The other day I took my kids sledding with a handful of friends. We had an epic snowball fight. It was truly blissful, just to watch these kids run until their cheeks flushed as pink as apples, and listen to their laughter rise up to the clouds. These are the moments we’ll remember: the moments that combine friends, fellowship, nature, and being completely immersed in the moment.
I am watching more and more kids opt for screens over friends these days, over playing outside, over socializing face-to-face. My son is five years old. He has phones, iPads, video games, a Leapfrog, laptops and televisions at his disposal at almost any given time. It’s scary to think how plugged-in his life could be. And that is not the life I want for him. I don’t want him to be plugged-in.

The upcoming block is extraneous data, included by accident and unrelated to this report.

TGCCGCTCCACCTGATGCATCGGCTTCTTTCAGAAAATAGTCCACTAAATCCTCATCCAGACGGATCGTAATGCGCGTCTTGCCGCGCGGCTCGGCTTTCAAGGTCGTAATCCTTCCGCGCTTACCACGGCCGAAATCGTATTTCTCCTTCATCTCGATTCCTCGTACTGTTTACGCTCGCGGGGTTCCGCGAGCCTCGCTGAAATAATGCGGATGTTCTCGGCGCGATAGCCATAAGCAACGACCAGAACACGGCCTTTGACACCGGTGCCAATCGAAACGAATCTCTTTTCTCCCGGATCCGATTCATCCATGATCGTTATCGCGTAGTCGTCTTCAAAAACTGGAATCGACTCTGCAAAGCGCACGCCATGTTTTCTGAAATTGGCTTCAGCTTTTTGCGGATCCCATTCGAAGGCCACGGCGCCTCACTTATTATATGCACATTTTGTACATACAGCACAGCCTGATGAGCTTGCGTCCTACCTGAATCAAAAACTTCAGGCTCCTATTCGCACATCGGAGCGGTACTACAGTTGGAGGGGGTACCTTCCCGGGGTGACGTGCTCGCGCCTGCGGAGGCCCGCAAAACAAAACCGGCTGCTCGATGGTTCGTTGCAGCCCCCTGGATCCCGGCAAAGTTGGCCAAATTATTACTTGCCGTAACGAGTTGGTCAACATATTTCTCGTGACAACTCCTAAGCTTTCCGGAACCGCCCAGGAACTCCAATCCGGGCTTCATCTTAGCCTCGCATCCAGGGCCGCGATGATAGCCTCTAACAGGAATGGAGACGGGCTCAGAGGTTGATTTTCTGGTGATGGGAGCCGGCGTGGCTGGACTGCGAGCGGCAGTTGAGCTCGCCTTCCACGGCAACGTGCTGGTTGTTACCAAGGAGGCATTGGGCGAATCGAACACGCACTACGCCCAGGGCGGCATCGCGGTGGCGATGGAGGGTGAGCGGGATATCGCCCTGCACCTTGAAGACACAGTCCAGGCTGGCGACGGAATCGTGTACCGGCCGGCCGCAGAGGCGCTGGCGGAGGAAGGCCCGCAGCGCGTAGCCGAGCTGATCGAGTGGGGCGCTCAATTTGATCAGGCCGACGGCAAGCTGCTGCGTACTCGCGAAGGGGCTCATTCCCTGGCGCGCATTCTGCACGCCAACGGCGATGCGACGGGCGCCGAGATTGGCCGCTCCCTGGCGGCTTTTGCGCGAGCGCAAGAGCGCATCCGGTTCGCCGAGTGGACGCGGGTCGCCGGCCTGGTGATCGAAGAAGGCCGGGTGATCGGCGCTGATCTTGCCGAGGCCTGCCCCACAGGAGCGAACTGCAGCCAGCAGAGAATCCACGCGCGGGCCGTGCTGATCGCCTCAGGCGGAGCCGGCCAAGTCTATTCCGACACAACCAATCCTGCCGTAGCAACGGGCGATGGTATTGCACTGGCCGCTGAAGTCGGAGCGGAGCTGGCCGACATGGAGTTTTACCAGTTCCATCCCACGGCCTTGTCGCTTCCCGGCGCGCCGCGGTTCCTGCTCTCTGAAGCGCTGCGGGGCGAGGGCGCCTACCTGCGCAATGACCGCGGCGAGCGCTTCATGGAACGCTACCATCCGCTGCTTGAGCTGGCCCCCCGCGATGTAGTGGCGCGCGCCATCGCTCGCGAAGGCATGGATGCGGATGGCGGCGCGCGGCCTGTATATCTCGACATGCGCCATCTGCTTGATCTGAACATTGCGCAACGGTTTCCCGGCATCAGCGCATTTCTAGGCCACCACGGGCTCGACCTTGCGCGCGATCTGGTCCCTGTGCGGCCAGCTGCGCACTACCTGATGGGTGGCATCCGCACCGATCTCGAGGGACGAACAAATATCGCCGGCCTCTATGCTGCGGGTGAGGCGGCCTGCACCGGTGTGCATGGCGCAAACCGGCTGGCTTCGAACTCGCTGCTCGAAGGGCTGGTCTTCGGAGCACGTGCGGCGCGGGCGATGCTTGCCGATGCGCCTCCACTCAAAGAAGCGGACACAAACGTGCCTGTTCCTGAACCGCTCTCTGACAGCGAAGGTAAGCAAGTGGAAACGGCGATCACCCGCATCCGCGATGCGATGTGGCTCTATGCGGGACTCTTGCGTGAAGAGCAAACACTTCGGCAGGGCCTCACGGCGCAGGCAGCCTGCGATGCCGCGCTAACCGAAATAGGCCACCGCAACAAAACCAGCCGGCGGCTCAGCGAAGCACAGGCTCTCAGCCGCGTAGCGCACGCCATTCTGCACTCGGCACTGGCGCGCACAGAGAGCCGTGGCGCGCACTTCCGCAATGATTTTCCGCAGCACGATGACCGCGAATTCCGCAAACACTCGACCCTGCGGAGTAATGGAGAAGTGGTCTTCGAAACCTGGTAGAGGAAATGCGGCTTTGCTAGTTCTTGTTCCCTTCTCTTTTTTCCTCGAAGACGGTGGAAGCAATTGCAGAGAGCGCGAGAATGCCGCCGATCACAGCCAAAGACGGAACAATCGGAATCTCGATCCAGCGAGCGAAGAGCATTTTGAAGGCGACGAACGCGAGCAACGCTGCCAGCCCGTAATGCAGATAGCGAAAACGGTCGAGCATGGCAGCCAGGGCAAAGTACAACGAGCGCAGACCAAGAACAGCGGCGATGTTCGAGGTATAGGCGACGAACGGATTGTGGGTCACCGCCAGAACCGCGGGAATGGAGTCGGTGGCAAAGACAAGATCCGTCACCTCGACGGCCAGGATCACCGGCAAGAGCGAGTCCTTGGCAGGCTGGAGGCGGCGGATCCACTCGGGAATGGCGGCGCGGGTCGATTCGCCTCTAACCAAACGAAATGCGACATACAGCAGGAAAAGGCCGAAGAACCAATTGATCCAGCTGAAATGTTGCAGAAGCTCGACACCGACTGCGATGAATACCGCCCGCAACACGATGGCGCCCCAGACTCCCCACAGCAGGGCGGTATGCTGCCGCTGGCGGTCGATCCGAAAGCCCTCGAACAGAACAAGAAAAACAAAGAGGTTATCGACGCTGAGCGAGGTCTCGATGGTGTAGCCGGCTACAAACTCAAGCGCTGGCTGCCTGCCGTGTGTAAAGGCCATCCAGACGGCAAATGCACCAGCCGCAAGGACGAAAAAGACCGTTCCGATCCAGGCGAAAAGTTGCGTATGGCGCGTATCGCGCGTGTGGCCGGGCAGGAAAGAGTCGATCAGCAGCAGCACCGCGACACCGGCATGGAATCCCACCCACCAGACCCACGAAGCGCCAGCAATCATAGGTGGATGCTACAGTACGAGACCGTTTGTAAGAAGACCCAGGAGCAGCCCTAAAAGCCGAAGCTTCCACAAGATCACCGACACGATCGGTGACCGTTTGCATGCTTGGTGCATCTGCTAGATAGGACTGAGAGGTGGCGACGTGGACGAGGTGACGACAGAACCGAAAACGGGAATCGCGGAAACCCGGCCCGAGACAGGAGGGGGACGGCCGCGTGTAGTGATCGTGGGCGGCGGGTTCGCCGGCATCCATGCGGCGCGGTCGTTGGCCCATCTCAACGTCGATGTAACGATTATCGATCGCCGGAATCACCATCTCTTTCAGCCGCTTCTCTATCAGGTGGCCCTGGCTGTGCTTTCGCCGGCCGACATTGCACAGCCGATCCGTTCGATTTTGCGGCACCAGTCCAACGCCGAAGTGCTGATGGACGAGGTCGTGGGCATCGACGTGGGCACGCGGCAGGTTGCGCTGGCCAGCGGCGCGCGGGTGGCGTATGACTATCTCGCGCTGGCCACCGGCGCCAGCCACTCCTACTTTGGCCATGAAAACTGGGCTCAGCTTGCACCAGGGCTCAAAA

I think, what a lot of people still don’t comprehend, or deny, is that screen time, no matter how beneficial, social, or educational it is, is highly ADDICTIVE. It stimulates chemicals in ours brains. It can actually change our brain composition. There is a reason why rehab is offered to gaming addicts. Kids play games, watch TV, and message each other and it stimulates the same parts of their brains as pulling a slot machine. They don’t know how to turn it off–they don’t want to turn it off, because they like the sensation. You can’t blame them. It’s entertaining.
It’s up to us to moderate their use (and our own use) of these technologies. Let’s get some dialogue going about this very serious movement in our lifestyle and culture. Let’s moderate our use of technology before it’s too late. Let’s get unplugged so we can connect.
(P.S., yes this is my inner Justin speaking out–he will always be in the back of my mind)